No Place to Live, No Place to Die

0
138
Kalbelia-community
                             Thorn-side view Women of the Kalbelia community at Nayakon ka Khera village. Photos: Swatantra Mishra

When the British exiled the last Mughal Emperor Bahadur Shah Zafar and imprisoned him in Rangoon (Yangon), he penned a couplet that still tugs at the heartstrings a century-and-a-half later: “Kitna hai badnaseeb Zafar dafn ke liye / do gaz zameen bhi na mili ku-e-yaar mein (How unfortunate is Zafar! For burial / Even two yards of land were not to be had in the land of the beloved)”. The lines beautifully capture the pain of exile, where one pines away for something as mundane as a final resting place in one’s homeland. The same pain rends the hearts of the nomadic tribe of Kalbelias in Rajasthan today. This is the story of their endless struggle to find a place to bury their dead and get basic rights for survival as citizens of India. So far their pleas to the administration and government authorities have fallen on deaf ears.

In Rajasthan’s Bhilwara district, a woman named Suadi Devi is just one such victim who came face to face with this particular manifestation of social exclusion not once but twice — when she lost her father-in-law three years ago and again after her husband’s recent demise.

In the Gujjar-dominated Gyangarh village of the district, the minuscule Kalbelia community comprising just 15 households has been repeatedly barred by the other communities from burying their dead in the cremation ground. This, despite it being on government land to which all villagers should have an equal right of access.

Eventually, Suadi Devi was forced to have her father-in-law buried in the backyard while her husband was put to rest 2 km away from the house.

Left to Beg

“We are nomads. Our entire lives are spent wandering in search of food and money,” says Suadi Devi. “We have no place to live. We have neither BPL cards (ID proof of being Below Poverty Line) nor ration cards or any other facilities. In fact, we even have to buy water to drink.”

The one-room mud house that Suadi Devi shares with her four sons and two daughters-in-law stands on land whose ownership deed (patta) is held by Bhairon Singh, a man she calls a “village bully.” Because of the lack of space, both the daughters-in-law, one of whom recently gave birth, have to sleep outside. The family has no access to a toilet so all of them have to venture into the fields to answer nature’s call.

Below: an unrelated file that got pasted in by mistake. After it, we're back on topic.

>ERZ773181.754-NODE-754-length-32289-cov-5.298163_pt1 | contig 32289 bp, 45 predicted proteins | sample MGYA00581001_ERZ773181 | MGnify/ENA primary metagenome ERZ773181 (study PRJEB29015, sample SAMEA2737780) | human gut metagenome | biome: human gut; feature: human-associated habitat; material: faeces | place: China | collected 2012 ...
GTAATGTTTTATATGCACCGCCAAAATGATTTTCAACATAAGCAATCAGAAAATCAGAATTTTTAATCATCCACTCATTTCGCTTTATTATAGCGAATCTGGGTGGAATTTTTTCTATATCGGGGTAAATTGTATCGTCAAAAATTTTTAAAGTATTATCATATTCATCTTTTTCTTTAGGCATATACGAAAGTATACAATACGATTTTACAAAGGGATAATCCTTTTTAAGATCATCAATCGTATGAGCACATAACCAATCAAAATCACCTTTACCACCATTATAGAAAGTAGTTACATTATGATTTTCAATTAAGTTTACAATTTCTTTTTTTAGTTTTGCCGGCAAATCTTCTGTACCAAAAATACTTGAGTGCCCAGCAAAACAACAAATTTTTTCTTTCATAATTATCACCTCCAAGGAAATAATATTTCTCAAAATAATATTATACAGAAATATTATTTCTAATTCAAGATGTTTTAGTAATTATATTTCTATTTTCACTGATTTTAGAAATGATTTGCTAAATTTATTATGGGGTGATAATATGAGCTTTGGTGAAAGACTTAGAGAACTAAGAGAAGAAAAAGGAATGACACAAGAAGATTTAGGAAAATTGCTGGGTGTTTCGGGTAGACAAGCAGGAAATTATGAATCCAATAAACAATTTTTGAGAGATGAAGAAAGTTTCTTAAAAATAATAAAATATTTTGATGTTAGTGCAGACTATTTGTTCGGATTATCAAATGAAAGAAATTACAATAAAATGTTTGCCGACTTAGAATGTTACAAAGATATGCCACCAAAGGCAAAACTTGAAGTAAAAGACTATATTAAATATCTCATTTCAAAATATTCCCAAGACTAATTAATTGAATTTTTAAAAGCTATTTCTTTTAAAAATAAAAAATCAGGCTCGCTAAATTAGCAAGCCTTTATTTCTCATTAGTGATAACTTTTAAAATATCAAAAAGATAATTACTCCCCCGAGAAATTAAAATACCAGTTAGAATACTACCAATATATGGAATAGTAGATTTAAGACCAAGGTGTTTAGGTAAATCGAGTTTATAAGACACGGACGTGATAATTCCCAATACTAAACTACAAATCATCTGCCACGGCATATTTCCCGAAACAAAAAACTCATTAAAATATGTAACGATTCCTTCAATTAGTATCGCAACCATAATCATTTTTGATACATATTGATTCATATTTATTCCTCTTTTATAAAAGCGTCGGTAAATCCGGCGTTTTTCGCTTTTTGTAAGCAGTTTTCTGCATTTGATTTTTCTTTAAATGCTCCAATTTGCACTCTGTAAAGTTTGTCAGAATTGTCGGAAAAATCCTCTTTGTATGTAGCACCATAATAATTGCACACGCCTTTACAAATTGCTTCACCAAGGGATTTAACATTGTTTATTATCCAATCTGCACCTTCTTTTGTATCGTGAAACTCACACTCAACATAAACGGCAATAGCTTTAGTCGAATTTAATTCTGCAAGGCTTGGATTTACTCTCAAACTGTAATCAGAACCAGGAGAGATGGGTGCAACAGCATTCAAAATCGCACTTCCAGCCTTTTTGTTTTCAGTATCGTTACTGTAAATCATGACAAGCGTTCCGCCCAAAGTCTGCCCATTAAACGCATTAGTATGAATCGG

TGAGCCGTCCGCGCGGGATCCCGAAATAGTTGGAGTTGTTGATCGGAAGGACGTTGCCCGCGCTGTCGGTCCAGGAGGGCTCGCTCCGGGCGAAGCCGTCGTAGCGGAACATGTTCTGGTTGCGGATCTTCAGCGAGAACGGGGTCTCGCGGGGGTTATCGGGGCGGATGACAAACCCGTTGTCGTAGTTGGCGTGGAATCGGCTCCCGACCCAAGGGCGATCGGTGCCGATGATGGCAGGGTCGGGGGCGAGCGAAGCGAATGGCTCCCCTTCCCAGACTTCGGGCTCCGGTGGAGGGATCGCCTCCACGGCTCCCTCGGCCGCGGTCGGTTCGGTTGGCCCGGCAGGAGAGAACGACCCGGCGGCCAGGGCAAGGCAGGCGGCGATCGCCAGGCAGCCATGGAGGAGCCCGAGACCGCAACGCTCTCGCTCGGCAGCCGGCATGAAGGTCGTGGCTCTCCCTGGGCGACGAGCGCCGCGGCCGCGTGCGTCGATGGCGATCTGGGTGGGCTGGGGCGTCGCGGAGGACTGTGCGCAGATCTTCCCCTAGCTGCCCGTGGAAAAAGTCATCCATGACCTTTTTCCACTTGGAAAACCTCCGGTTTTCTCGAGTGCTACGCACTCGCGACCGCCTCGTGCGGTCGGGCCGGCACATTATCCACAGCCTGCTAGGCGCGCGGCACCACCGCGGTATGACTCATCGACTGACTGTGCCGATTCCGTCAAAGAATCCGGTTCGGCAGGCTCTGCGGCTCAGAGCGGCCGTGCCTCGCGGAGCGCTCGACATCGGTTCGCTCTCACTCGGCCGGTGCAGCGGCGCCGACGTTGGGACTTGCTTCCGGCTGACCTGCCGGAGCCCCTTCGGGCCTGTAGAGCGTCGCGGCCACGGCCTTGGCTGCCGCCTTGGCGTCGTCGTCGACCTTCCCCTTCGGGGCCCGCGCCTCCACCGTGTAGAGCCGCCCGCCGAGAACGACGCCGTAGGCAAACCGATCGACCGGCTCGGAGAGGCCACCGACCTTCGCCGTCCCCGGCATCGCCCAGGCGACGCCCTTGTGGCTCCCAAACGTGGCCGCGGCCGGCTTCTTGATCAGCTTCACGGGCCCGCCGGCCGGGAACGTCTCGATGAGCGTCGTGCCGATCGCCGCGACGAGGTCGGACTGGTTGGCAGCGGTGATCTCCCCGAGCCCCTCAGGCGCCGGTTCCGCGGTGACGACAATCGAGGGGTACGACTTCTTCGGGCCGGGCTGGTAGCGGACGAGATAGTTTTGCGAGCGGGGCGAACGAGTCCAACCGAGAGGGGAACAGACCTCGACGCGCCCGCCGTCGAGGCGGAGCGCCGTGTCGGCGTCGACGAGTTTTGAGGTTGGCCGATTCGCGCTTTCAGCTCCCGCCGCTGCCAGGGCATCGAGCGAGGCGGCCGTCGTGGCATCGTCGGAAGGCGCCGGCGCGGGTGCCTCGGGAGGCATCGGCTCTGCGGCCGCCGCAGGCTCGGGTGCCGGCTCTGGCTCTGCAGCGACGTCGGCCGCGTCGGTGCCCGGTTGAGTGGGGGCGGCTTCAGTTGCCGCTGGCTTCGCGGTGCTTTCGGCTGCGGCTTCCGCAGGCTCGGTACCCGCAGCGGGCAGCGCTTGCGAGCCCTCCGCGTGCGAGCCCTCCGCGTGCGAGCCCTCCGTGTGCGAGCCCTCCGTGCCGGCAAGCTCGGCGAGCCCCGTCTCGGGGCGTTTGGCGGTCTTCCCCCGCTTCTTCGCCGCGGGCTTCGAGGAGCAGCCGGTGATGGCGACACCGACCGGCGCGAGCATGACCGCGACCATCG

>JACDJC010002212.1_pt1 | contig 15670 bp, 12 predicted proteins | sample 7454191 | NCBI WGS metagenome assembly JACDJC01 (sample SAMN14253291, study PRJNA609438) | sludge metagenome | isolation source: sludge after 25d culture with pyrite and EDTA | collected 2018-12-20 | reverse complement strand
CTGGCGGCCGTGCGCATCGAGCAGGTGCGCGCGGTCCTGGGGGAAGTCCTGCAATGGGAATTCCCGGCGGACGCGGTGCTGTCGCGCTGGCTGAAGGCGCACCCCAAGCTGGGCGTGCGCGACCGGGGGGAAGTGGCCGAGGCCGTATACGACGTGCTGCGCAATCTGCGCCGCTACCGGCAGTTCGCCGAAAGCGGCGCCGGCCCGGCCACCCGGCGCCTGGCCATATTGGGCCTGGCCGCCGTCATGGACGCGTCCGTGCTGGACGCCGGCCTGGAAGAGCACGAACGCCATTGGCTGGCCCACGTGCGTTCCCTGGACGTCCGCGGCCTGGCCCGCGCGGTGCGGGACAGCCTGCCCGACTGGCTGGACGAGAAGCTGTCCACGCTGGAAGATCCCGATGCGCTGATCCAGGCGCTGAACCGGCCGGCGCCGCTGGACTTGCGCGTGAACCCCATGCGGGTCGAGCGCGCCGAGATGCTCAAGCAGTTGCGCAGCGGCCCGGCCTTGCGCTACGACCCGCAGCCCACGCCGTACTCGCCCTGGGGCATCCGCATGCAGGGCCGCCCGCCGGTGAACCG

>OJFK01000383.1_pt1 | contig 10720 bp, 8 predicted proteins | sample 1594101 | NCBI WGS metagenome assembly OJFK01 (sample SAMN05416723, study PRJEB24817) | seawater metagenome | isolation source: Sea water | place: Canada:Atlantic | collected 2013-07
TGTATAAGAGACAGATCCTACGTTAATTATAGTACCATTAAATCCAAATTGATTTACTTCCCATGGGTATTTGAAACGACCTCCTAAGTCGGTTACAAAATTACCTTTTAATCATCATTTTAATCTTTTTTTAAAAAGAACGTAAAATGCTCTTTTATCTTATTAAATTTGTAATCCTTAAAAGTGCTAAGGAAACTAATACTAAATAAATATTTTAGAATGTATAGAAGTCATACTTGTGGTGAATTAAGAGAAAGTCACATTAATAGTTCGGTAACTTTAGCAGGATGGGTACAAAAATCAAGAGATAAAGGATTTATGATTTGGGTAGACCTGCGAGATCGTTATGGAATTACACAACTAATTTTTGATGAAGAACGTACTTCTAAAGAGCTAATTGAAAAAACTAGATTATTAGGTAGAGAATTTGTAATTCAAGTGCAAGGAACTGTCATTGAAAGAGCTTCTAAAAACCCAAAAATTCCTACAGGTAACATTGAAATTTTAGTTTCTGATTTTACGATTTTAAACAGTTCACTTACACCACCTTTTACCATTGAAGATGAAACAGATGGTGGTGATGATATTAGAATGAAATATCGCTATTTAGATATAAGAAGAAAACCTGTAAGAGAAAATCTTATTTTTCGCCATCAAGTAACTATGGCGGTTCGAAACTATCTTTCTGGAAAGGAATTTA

Suadi Devi’s eldest son, 23-year-old Ugamnath Kalbelia, has just returned from Jodhpur after he fell seriously ill working as a bonded labourer at a farmhouse. He has studied till Class VI, which makes him the most educated among the boys of his community in the village.

“It is becoming increasingly difficult for the Kalbelias to eke out a living from the traditional occupations of the community such as snake-charming, juggling and acrobatics,” says Ratan Nath Kalbelia, state president of the National Commission for Denotified, Nomadic and Semi-Nomadic Tribes. “Many of them are forced to beg or play the been (a woodwind instrument played by snakecharmers). “Ugamnath chose bonded labour over begging and went to Jodhpur. But within three years his health deteriorated. He barely managed to make it back alive.”

Village within a Village 

In Gyangarh, the upper castes exercise strict control over all the public sources of water by the using the threat of violence. The Kalbelias don’t even get enough water to drink, forget washing clothes or bathing. Every house has a water tank, and a family has to pay Rs 300 to get it filled. A family of 10 survives on this water for about one and a half months. When the lid of the tank was removed in front of this reporter, the water was found to be swarming with tiny insects and worms.

A similar situation was witnessed in another hamlet in Bhilwara, Nayakon ka Khera. The hamlet is located at a distance from the main village, Gorakhia, which comes under Karera tehsil. The village was divided because the relatively prosperous Jats and Gujjars did not wish to live along with the Kalbelias. While more than 3,000 people live in the main village, Nayakon ka Khera houses just 10 families of the Kalbelia community.

Bhanwar Meghavanshi, a local activist of the Mazdoor Kisan Shakti Sangathan, an organisation of farmers and labourers that had played a key role in launching the movement for Right to Information, tells Tehelka, “The oppression of Kalbelias is not confined to a few villages only. In fact, it happens in most villages of Bhilwara and other districts such as Barmer, Pali, Jodhpur, Ajmer, Banswada, and Rajsamand.”

According to Meghavanshi, the upper castes are not the only ones responsible for the exploitation of the Kalbelia community. Other backward castes, too, treat the Kalbelias with disdain.

LEAVE A REPLY

Please enter your comment!
Please enter your name here

Comment moderation is enabled. Your comment may take some time to appear.